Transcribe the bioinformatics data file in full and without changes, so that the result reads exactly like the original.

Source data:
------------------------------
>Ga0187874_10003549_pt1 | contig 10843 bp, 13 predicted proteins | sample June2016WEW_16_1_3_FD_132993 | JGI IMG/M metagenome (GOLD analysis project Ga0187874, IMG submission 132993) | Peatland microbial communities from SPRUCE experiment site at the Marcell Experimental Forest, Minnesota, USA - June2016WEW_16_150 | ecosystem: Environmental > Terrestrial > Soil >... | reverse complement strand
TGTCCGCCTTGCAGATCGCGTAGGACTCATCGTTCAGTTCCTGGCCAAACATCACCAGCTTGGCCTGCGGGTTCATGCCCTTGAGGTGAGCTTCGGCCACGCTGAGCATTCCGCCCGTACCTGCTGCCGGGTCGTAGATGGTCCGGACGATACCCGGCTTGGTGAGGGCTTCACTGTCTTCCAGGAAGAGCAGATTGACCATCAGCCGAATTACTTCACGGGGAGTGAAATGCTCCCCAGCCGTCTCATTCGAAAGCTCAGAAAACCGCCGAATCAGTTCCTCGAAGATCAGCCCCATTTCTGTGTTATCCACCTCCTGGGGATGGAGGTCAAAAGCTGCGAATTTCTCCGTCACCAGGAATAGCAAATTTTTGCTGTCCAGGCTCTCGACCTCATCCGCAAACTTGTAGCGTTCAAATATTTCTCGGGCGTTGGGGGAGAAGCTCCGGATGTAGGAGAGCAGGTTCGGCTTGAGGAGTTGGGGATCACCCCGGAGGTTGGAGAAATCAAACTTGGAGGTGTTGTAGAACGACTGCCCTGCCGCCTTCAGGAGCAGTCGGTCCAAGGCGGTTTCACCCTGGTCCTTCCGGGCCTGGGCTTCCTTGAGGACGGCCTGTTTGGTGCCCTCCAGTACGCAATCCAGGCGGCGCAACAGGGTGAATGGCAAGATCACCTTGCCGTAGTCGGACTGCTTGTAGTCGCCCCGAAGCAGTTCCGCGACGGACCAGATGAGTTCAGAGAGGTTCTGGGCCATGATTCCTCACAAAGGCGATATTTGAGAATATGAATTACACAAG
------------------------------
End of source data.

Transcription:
>Ga0187874_10003549_pt1 | contig 10843 bp, 13 predicted proteins | sample June2016WEW_16_1_3_FD_132993 | JGI IMG/M metagenome (GOLD analysis project Ga0187874, IMG submission 132993) | Peatland microbial communities from SPRUCE experiment site at the Marcell Experimental Forest, Minnesota, USA - June2016WEW_16_150 | ecosystem: Environmental > Terrestrial > Soil >... | reverse complement strand
TGTCCGCCTTGCAGATCGCGTAGGACTCATCGTTCAGTTCCTGGCCAAACATCACCAGCTTGGCCTGCGGGTTCATGCCCTTGAGGTGAGCTTCGGCCACGCTGAGCATTCCGCCCGTACCTGCTGCCGGGTCGTAGATGGTCCGGACGATACCCGGCTTGGTGAGGGCTTCACTGTCTTCCAGGAAGAGCAGATTGACCATCAGCCGAATTACTTCACGGGGAGTGAAATGCTCCCCAGCCGTCTCATTCGAAAGCTCAGAAAACCGCCGAATCAGTTCCTCGAAGATCAGCCCCATTTCTGTGTTATCCACCTCCTGGGGATGGAGGTCAAAAGCTGCGAATTTCTCCGTCACCAGGAATAGCAAATTTTTGCTGTCCAGGCTCTCGACCTCATCCGCAAACTTGTAGCGTTCAAATATTTCTCGGGCGTTGGGGGAGAAGCTCCGGATGTAGGAGAGCAGGTTCGGCTTGAGGAGTTGGGGATCACCCCGGAGGTTGGAGAAATCAAACTTGGAGGTGTTGTAGAACGACTGCCCTGCCGCCTTCAGGAGCAGTCGGTCCAAGGCGGTTTCACCCTGGTCCTTCCGGGCCTGGGCTTCCTTGAGGACGGCCTGTTTGGTGCCCTCCAGTACGCAATCCAGGCGGCGCAACAGGGTGAATGGCAAGATCACCTTGCCGTAGTCGGACTGCTTGTAGTCGCCCCGAAGCAGTTCCGCGACGGACCAGATGAGTTCAGAGAGGTTCTGGGCCATGATTCCTCACAAAGGCGATATTTGAGAATATGAATTACACAAG